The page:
Q. What research did you do for Kamadeva, about whom very little is known from Indian mythology books?

Anuja Chandramouli: The research process was exhaustive and there were hairy moments for me on account of the dearth of material on the God of Desire. At one point, I was worried that Kama existed solely for lovers to declaim that they had been struck by his infallible arrows and I might be better off writing about the famous thunderbolt that struck Michael Corleone and led to such tragic consequences for the Godfather in waiting.

Seriously, though I have an obsessive – compulsive side to me and never has it been better employed! Long story short, the Puranas which are so dear to me did not let me down and my imagination aided by intuition made up for the deficits. Finally, at the risk of sounding fanciful and more than a little delusional, Kama helped as well!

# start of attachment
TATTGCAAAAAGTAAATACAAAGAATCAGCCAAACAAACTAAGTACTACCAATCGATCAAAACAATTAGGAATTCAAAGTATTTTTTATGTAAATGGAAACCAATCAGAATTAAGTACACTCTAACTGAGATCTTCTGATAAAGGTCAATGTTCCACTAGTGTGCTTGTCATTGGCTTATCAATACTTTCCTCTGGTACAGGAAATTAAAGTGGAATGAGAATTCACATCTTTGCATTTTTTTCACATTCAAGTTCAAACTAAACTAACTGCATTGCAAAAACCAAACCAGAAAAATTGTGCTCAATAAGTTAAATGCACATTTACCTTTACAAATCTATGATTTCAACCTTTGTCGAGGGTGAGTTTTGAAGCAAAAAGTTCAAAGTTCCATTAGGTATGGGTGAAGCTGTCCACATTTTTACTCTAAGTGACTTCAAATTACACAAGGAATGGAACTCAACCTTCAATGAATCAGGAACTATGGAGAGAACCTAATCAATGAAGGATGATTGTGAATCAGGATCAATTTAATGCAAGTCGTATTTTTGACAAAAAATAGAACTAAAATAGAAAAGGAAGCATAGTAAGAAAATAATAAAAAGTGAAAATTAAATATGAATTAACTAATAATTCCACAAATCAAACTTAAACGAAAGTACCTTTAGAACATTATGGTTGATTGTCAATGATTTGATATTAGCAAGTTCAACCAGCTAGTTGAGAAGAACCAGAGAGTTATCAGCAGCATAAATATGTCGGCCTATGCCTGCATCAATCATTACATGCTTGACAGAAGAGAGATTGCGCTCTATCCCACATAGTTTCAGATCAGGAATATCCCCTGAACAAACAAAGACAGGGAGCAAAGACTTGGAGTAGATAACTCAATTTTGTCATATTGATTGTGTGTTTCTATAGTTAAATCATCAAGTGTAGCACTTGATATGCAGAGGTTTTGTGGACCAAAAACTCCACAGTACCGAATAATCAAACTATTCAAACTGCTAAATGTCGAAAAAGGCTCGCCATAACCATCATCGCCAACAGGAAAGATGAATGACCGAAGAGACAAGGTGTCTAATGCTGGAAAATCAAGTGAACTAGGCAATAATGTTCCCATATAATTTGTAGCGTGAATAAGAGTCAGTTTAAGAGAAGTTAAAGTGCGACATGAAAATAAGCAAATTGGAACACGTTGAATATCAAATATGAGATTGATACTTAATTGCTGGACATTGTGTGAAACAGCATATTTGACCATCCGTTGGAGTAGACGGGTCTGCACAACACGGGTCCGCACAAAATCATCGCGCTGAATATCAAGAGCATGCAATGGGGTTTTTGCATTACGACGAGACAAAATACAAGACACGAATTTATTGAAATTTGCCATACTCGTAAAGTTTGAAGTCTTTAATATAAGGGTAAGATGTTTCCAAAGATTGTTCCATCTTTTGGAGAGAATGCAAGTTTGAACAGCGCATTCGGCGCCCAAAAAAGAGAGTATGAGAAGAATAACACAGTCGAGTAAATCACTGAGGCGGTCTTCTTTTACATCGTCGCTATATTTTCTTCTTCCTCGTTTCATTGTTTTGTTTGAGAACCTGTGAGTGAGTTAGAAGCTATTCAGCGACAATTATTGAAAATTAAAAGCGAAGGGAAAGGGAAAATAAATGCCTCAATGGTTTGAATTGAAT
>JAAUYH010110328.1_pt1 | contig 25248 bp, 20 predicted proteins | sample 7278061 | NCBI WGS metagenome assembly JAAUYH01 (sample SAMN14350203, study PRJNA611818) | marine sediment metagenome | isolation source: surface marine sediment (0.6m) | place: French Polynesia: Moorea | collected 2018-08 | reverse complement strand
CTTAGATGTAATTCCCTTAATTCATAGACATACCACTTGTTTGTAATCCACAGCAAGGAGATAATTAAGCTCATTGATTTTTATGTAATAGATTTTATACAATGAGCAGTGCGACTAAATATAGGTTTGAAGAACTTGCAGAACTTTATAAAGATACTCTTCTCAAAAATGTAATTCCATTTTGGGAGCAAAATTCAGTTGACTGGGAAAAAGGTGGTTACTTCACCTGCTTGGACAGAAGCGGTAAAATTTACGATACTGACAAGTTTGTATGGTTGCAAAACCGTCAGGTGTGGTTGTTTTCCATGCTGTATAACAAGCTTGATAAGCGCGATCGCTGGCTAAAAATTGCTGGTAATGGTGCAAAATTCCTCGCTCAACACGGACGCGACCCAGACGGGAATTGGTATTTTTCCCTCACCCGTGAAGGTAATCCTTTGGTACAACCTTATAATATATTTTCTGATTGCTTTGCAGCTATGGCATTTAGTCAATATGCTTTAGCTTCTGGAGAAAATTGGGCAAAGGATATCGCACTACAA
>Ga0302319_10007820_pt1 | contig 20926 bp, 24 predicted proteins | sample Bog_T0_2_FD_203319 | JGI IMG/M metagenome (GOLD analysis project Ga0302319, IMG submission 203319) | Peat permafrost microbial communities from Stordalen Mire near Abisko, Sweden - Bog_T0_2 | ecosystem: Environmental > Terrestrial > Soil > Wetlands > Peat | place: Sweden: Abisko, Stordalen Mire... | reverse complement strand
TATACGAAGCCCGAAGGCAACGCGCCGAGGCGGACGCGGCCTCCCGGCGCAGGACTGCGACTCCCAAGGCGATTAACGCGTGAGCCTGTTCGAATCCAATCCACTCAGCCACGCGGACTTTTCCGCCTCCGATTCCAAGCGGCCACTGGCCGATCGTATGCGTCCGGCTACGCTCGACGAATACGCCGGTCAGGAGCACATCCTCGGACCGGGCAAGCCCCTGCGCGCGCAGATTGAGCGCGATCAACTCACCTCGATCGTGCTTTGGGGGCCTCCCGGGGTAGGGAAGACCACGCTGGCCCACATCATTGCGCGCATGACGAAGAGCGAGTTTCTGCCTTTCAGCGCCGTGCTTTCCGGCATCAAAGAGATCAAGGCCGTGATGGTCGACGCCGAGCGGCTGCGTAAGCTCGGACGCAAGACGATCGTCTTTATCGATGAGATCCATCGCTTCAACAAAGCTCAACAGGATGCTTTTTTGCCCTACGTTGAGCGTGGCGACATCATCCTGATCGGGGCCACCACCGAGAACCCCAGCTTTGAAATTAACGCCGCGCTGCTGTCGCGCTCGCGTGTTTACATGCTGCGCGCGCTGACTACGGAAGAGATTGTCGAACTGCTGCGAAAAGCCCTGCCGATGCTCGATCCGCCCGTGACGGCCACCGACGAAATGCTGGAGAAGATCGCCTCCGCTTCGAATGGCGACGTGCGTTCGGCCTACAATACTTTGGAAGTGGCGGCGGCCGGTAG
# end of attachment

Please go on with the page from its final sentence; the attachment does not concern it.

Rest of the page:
Q. There has been a recent splurge among Indian authors writing on Indian mythology. Does that add to the pressure? Do you feel that you can carve out your own loyal reader base from this particular market?

Anuja Chandramouli: Most people would consider it a weakness to suck at number work and market analysis the way I do but as far as I am concerned it is a huge asset because my lack of awareness about such things liberates me from the attendant pressures and insecurities. People are forever telling me that it was clever of me to cash in on the hottest trend in the literary world and I nod politely or smile blankly but it was hardly a carefully thought out move on my part. Indian mythology is something I have been passionate about even as a child and it is something I’ll remain hopelessly in love with long after it is no longer fashionable to do so.

Q. On the same subject, why do you feel there has been this sudden interest in Indian mythology books? The TV serials don’t seem to work, but the books certainly do.

Anuja Chandramouli: This craze for Indian mythology exists for the same reason that has propelled the rise of the selfie and other assorted pop – cultural phenomena. These things just are and there is no explaining them.